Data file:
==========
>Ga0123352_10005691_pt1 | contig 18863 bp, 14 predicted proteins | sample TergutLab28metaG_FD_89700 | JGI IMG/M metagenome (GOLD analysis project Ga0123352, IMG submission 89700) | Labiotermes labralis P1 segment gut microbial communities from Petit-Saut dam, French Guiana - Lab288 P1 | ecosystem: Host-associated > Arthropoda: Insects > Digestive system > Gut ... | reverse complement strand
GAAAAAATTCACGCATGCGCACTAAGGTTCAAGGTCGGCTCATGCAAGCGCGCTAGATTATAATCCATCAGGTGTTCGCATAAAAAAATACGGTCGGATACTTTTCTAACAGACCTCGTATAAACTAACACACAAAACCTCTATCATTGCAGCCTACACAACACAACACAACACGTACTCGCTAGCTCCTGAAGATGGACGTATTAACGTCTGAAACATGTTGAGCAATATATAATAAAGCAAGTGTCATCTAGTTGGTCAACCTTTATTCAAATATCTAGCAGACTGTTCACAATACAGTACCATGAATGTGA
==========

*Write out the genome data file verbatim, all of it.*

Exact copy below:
>Ga0123352_10005691_pt1 | contig 18863 bp, 14 predicted proteins | sample TergutLab28metaG_FD_89700 | JGI IMG/M metagenome (GOLD analysis project Ga0123352, IMG submission 89700) | Labiotermes labralis P1 segment gut microbial communities from Petit-Saut dam, French Guiana - Lab288 P1 | ecosystem: Host-associated > Arthropoda: Insects > Digestive system > Gut ... | reverse complement strand
GAAAAAATTCACGCATGCGCACTAAGGTTCAAGGTCGGCTCATGCAAGCGCGCTAGATTATAATCCATCAGGTGTTCGCATAAAAAAATACGGTCGGATACTTTTCTAACAGACCTCGTATAAACTAACACACAAAACCTCTATCATTGCAGCCTACACAACACAACACAACACGTACTCGCTAGCTCCTGAAGATGGACGTATTAACGTCTGAAACATGTTGAGCAATATATAATAAAGCAAGTGTCATCTAGTTGGTCAACCTTTATTCAAATATCTAGCAGACTGTTCACAATACAGTACCATGAATGTGA